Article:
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THE SITUATION ROOM
Interview with Adam Schiff; Break with Protocol Has Leaders Struggling to Reach Trump; Trump Denies Reports of Transition Turmoil; Trump Facing Backlash after Ditching Reporters; Trump Adviser's Handling of Classified Info Questioned. Aired 6-7p ET
Aired November 16, 2016 - 18:00 ET
THIS IS A RUSH TRANSCRIPT. THIS COPY MAY NOT BE IN ITS FINAL FORM AND MAY BE UPDATED.
[18:00:00] WOLF BLITZER, CNN ANCHOR: Clearing the lobby. Vice president-elect Mike Pence, now in charge of the transition, is removing lobbyists from the team in keeping with Trump's pledge to -- quote -- "drain the swamp."
And Pence in Washington meeting with the man -- he will replace Joe Biden. Were they able to make peace after the bitter campaign?
Proto-call. Some world leaders are said to be struggling to reach Trump, forced to take extreme measures to arrange a simple phone call. The Trump team is breaking with protocol and so far snubbing the State Department, while insisting the president-elect will forge strong relations his own way. Is Trump alienating, though, some key West allies?
And breaking news, Clinton speaks. Hillary Clinton is about to make her first public remarks since her concession speech one week ago. She's scheduled to give a speech shortly at an event in Washington. What will her message be following her crushing loss?
We want to welcome our viewers in the United States and around the world. I'm Wolf Blitzer. You're in THE SITUATION ROOM.
ANNOUNCER: This is CNN breaking news.
BLITZER: There's breaking news tonight. We're standing by to hear from Hillary Clinton as she makes her first public remarks since her concession speech following her stunning loss to Donald Trump in the presidential election.
Clinton is giving a speech tonight at an event for the Children's Defense Fund, where she once worked many years ago right out of law school. We're learning details of what she's expected to say.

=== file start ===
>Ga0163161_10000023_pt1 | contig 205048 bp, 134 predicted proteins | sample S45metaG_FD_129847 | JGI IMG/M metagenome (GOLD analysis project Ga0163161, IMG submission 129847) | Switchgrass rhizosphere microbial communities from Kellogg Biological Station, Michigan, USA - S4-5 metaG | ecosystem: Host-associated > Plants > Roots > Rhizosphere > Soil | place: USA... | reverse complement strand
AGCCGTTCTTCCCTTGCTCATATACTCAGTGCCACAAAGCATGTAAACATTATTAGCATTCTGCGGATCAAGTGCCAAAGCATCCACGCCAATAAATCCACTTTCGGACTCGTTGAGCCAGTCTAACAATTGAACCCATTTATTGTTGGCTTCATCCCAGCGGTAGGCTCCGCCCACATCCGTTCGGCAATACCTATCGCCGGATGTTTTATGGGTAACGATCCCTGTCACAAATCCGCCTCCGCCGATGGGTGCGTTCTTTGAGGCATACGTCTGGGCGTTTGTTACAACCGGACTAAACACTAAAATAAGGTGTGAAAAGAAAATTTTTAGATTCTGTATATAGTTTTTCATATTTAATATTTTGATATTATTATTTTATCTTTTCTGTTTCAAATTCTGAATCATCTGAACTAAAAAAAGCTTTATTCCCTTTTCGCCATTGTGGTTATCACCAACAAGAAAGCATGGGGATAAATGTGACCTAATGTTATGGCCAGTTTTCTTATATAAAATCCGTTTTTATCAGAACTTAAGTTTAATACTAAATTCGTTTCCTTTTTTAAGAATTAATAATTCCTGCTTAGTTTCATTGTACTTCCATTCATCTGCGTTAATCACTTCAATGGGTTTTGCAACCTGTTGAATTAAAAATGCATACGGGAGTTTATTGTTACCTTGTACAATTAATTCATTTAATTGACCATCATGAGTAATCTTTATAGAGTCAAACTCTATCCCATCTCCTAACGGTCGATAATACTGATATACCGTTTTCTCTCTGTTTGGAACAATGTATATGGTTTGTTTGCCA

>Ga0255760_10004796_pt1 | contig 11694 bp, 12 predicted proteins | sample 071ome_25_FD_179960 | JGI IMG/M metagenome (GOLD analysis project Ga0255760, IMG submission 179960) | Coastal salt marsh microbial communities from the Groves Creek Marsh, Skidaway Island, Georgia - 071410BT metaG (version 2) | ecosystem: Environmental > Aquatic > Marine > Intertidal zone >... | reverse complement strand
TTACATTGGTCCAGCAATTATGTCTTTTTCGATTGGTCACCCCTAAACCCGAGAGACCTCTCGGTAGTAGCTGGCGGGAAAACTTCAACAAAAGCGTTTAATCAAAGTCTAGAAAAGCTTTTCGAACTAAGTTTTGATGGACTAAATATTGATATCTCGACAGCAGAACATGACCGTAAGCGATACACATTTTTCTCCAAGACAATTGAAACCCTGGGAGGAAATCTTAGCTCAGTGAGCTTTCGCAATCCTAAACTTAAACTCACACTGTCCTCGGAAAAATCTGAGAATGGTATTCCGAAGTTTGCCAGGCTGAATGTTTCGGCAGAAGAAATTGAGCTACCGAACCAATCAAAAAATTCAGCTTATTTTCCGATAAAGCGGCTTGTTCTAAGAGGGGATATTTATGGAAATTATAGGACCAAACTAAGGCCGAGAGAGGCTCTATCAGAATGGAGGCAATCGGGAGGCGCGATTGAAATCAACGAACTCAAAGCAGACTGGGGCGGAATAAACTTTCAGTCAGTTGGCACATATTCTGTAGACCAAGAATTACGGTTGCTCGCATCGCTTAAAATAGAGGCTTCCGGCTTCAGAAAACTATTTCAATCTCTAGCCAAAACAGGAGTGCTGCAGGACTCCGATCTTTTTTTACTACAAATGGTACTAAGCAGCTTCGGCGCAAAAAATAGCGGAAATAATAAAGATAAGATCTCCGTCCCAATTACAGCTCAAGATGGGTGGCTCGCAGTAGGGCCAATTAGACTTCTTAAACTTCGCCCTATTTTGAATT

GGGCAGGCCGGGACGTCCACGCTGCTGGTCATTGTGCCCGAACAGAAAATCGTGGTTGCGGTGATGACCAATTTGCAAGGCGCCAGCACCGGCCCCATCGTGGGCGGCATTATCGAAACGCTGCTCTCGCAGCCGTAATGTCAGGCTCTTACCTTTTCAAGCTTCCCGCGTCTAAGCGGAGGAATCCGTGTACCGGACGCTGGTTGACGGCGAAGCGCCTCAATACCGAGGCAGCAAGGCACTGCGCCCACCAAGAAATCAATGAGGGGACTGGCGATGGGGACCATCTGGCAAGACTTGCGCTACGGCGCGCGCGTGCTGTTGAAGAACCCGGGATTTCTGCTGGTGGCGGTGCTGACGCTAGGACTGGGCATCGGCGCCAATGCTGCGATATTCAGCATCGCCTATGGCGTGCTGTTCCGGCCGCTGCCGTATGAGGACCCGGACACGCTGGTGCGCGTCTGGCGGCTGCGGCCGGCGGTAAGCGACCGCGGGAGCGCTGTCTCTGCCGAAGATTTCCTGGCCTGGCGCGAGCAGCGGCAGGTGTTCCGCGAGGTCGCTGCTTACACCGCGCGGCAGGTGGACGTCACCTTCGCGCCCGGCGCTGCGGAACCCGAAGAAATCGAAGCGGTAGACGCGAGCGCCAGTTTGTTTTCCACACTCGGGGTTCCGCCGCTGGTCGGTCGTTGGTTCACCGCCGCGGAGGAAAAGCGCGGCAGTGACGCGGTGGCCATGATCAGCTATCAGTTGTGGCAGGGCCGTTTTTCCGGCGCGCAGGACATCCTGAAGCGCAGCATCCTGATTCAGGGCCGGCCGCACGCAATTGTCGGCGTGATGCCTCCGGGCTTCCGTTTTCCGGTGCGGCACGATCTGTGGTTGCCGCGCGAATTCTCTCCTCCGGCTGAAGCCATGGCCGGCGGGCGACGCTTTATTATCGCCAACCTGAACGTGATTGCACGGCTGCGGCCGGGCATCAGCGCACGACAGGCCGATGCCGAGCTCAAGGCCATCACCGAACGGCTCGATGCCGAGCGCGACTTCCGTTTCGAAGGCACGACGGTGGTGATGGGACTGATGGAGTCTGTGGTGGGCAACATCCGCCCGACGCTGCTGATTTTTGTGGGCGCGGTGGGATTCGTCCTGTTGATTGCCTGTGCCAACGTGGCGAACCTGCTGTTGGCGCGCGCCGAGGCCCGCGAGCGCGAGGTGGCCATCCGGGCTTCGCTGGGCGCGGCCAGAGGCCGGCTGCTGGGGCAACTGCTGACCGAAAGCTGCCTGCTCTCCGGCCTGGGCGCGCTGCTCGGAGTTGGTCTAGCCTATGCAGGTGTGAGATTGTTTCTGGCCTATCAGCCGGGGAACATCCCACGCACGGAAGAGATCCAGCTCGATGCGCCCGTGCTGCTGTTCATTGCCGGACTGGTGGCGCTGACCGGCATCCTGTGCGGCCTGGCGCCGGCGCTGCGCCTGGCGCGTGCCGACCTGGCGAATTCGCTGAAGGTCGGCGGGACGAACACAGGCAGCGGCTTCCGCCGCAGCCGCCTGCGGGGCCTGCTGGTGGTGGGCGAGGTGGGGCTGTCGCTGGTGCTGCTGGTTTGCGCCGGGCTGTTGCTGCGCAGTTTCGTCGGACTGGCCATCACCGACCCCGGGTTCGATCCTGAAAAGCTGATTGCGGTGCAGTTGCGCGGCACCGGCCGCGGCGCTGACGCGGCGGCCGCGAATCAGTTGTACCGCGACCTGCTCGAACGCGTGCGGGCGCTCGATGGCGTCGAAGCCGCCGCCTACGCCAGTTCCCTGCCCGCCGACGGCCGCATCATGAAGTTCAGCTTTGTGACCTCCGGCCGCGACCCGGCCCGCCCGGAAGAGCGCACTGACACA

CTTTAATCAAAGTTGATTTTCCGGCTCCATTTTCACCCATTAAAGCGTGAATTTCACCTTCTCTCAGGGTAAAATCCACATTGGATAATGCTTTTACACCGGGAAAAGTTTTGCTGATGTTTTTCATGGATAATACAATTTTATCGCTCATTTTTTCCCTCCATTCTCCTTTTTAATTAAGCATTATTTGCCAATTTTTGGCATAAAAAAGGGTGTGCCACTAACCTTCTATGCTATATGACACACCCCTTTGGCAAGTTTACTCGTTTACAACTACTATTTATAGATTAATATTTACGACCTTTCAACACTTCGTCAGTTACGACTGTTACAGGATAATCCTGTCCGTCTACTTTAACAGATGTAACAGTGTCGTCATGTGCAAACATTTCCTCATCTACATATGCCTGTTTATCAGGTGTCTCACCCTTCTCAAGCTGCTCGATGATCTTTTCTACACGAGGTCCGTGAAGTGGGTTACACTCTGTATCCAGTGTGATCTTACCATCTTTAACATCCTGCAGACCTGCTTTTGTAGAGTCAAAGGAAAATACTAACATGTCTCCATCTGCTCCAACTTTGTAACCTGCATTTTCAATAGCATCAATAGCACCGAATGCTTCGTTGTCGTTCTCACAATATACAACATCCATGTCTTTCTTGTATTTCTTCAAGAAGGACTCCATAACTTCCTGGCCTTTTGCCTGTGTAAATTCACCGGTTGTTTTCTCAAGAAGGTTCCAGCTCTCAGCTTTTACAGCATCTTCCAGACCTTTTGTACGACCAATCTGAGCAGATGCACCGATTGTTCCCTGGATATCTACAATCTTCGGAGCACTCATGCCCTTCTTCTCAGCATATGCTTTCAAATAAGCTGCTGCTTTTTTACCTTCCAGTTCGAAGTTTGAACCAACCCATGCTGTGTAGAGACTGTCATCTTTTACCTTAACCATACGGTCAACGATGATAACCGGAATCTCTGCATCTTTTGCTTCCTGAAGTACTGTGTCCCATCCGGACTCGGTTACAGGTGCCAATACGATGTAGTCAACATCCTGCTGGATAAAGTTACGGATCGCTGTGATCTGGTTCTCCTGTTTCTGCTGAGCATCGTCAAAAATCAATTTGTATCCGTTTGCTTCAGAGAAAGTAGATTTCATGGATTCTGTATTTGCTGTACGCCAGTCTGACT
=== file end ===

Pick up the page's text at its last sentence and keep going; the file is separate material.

We're also following the Trump transition. Tonight, the president- elect and their top advisers, they are pushing back against reports of deep strife inside Trump Tower. Trump himself tweeted that things are going so smoothly, and he lashed out at "The New York Times" for reporting otherwise.
As Trump continues to break with convention, vice president-elect Mike Pence paid a very conventional call on the current vice president, Joe Biden, who was sharply critical of the Republican ticket. But over lunch today and touring the vice presidential residence with their wives, Biden offered an olive branch, saying Pence has his full support as he transitions to power.
We're covering all that, much more this hour, including Congressman Adam Schiff. He's the ranking member of the House Intelligence Committee.
Our correspondents and expert analysts are also standing by.
Let's begin with the Trump transition.
CNN political reporter Sara Murray has the very latest for us.
Sara, the president-elect and his team, they are denying reports of fierce infighting and turmoil.
SARA MURRAY, CNN NATIONAL POLITICAL CORRESPONDENT: That's right.
Tonight, they're especially hitting back hard at the notion that Jared Kushner, Donald Trump's son-in-law, is exacting revenge against Chris Christie and his allies for Chris Christie putting Kushner's father in jail. They are saying that any hard feelings with Christie really have to do with Bridgegate and the reason we're seeing these shakeups at some of the lower levels in the transition is because people simply weren't doing their jobs or they were lobbyists, which is not something Donald Trump wanted in his transition team.
Either way, I think what you are seeing are Donald Trump's top staffers trying to reset the narrative just a week into the transition.
MURRAY (voice-over): Just a week into Donald Trump's transition effort, his team is already beating back reports of infighting and disorganization.
KELLYANNE CONWAY, TRUMP CAMPAIGN MANAGER: We feel really good about the transition. I actually would just say it's false to say it's not going well. Everything up there is very smooth.
JASON MILLER, TRUMP CAMPAIGN SENIOR COMMUNICATIONS ADVISER: Anyone saying anything else is either, A, bitter because they're not on the inside and not being considered, or they're someone who is just bitter because the election was last week and they didn't get the result that they wanted.
MURRAY: Trump taking to Twitter to insist: "Everything is going fine. Very organized process taking place as I decide on Cabinet and many other positions. I am the only one who knows who the finalists are."
A steady stream of top aides, family advisers and potential appointees coming in and out of Trump Tower all morning. As one of his allies, former House Speaker Newt Gingrich urges Trump to take his time.
NEWT GINGRICH (R), FORMER SPEAKER OF THE HOUSE: If you are a new president-elect, everything is possible. The minute you have picked somebody, you begin to shrink the possibilities. And so I think he is being correct in being very cautious in how he is approaching this.